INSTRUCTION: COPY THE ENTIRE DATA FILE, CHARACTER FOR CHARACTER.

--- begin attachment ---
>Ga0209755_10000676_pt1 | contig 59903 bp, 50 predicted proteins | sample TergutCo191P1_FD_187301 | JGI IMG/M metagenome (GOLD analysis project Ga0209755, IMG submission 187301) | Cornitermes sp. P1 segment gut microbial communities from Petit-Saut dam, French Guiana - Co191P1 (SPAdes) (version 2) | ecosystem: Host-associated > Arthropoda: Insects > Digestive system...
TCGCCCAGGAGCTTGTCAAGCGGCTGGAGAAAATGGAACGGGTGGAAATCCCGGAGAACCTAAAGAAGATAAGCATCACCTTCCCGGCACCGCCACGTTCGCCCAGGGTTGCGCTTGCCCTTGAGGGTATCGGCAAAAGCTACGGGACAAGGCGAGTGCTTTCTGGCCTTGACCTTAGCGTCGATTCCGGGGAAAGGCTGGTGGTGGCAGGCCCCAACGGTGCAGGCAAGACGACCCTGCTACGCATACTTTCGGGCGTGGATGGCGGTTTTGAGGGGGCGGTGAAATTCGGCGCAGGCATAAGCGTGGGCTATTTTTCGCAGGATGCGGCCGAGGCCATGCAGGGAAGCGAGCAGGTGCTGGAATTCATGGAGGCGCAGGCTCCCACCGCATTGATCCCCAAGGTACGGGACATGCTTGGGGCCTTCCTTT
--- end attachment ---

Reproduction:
>Ga0209755_10000676_pt1 | contig 59903 bp, 50 predicted proteins | sample TergutCo191P1_FD_187301 | JGI IMG/M metagenome (GOLD analysis project Ga0209755, IMG submission 187301) | Cornitermes sp. P1 segment gut microbial communities from Petit-Saut dam, French Guiana - Co191P1 (SPAdes) (version 2) | ecosystem: Host-associated > Arthropoda: Insects > Digestive system...
TCGCCCAGGAGCTTGTCAAGCGGCTGGAGAAAATGGAACGGGTGGAAATCCCGGAGAACCTAAAGAAGATAAGCATCACCTTCCCGGCACCGCCACGTTCGCCCAGGGTTGCGCTTGCCCTTGAGGGTATCGGCAAAAGCTACGGGACAAGGCGAGTGCTTTCTGGCCTTGACCTTAGCGTCGATTCCGGGGAAAGGCTGGTGGTGGCAGGCCCCAACGGTGCAGGCAAGACGACCCTGCTACGCATACTTTCGGGCGTGGATGGCGGTTTTGAGGGGGCGGTGAAATTCGGCGCAGGCATAAGCGTGGGCTATTTTTCGCAGGATGCGGCCGAGGCCATGCAGGGAAGCGAGCAGGTGCTGGAATTCATGGAGGCGCAGGCTCCCACCGCATTGATCCCCAAGGTACGGGACATGCTTGGGGCCTTCCTTT